But there can be extenuating circumstances that make obtaining an implant difficult or sometimes impossible. One possible problematic situation is the systemic disease diabetes.
Diabetes is a hormonal condition in which the body is unable to sufficiently regulate the amount of glucose (a basic sugar that provides energy to the body’s cells) within the blood stream. Normally, the pancreas produces the hormone insulin to reduce excess glucose. But diabetes interferes with this insulin production: if you have Type 1 diabetes, the pancreas has stopped producing insulin altogether; if you have the more common Type 2, the body doesn’t produce adequate insulin or it doesn’t respond sufficiently to the insulin produced.
Over time diabetes can affect other areas of health, especially wound healing. Because the condition gradually causes blood vessels to narrow and stiffen, the normal inflammatory response to disease or trauma can become prolonged. This in turn slows the rate of wound healing.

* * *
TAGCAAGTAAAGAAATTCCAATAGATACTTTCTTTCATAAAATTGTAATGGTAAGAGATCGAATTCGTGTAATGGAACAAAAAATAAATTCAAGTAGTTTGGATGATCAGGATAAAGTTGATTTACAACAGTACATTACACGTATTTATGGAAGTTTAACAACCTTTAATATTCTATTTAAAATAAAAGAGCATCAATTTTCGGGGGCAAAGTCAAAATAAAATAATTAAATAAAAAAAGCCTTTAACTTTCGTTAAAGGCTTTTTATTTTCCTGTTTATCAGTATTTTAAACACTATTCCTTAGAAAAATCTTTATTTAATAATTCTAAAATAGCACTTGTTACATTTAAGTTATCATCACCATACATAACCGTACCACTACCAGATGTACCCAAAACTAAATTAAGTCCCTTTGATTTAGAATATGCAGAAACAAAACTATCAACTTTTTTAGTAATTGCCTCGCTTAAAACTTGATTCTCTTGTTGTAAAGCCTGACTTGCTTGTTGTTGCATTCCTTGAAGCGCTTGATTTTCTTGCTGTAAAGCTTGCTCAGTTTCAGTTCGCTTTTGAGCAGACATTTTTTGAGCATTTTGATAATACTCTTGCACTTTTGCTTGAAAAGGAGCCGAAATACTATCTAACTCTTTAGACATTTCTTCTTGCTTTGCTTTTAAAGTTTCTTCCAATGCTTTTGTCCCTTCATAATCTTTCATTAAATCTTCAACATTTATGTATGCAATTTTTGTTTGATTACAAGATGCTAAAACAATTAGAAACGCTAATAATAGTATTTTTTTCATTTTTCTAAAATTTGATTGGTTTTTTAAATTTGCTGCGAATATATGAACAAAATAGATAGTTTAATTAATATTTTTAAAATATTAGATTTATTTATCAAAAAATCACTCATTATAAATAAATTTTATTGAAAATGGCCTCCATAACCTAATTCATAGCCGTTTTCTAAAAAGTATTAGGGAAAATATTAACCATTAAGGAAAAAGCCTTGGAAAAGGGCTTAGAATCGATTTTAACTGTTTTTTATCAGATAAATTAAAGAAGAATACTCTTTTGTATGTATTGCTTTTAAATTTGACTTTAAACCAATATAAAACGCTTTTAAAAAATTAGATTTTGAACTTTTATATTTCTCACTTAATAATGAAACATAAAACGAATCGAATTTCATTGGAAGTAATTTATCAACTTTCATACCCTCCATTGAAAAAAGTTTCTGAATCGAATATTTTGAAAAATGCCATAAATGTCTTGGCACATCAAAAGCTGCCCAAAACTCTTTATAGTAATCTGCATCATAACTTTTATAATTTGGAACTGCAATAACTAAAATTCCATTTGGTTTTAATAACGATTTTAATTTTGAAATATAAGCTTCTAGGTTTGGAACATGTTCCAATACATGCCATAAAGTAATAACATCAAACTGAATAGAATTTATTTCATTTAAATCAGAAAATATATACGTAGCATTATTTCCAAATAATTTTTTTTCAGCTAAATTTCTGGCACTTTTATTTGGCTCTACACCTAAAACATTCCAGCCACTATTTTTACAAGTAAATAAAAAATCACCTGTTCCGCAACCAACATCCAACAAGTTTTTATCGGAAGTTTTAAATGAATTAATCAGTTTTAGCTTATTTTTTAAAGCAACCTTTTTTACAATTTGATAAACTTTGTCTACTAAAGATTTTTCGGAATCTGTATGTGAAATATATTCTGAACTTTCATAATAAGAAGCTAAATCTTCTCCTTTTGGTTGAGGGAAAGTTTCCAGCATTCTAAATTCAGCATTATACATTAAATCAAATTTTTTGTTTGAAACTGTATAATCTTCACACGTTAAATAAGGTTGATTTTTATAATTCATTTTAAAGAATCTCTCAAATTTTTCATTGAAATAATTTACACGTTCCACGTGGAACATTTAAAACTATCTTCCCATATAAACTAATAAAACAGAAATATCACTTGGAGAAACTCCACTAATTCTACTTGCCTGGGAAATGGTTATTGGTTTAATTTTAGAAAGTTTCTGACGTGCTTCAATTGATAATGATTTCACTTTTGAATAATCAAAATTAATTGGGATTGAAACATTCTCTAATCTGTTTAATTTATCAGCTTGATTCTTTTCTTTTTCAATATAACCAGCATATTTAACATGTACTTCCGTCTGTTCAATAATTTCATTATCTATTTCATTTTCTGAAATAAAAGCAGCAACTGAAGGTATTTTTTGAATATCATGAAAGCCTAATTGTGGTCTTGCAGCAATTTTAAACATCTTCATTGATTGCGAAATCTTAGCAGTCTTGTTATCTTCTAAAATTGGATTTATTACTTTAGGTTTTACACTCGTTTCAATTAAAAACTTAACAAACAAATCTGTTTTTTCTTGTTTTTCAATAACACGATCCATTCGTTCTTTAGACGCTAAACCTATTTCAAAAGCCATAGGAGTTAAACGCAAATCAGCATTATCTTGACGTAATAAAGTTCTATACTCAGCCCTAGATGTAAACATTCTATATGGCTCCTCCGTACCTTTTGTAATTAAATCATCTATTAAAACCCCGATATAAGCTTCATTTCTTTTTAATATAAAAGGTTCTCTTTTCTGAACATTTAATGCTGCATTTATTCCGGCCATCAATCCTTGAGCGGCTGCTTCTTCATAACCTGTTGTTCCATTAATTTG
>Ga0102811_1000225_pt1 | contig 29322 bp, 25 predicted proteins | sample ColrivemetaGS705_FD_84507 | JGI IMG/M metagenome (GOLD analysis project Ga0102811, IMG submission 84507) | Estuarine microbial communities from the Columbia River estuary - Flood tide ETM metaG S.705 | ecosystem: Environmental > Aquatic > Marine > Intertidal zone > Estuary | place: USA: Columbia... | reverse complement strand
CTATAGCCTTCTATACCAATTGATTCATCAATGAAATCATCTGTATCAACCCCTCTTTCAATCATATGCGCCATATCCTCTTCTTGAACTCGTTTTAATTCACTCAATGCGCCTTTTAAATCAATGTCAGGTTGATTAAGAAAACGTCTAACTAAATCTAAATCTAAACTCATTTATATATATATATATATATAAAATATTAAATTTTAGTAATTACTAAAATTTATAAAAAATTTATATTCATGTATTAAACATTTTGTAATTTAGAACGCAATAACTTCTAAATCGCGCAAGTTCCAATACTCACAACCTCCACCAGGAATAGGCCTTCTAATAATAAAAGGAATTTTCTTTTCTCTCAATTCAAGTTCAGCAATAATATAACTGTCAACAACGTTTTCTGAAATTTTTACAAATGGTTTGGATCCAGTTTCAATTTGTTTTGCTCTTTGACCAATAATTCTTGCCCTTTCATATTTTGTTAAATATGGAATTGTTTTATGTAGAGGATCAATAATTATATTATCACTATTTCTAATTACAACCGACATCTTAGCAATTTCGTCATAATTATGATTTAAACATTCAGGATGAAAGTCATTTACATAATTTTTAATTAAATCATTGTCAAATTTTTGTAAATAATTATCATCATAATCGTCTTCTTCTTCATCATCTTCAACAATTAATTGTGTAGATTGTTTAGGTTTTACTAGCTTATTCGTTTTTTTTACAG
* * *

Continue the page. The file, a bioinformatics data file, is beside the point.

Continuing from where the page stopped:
Slow wound healing can have a bearing on the recovery period just after implant surgery, especially the necessary integration process that takes place between the bone and the titanium metal implant that provides its signature strength. If that process is impeded by slow wound healing caused by diabetes, the risk increases dramatically for implant failure.
That’s the worst case scenario if you have diabetes, but only if your condition is out of control. If, however, you have your blood sugar levels well regulated through medication, diet and exercise, then your chances for implant success could easily be on par with someone without diabetes.
So if you’re diabetic and are considering dental implants for missing teeth, it’s important to discuss the possibility of obtaining them with both your dentist and the physician caring for your diabetes. With your overall healthcare team working together, there’s no reason why diabetes should stop you from enjoying this premiere restoration for missing teeth.
If you would like more information on obtaining dental implants, please contact us or schedule an appointment for a consultation. You can also learn more about this topic by reading the Dear Doctor magazine article “Dental Implants & Diabetes.”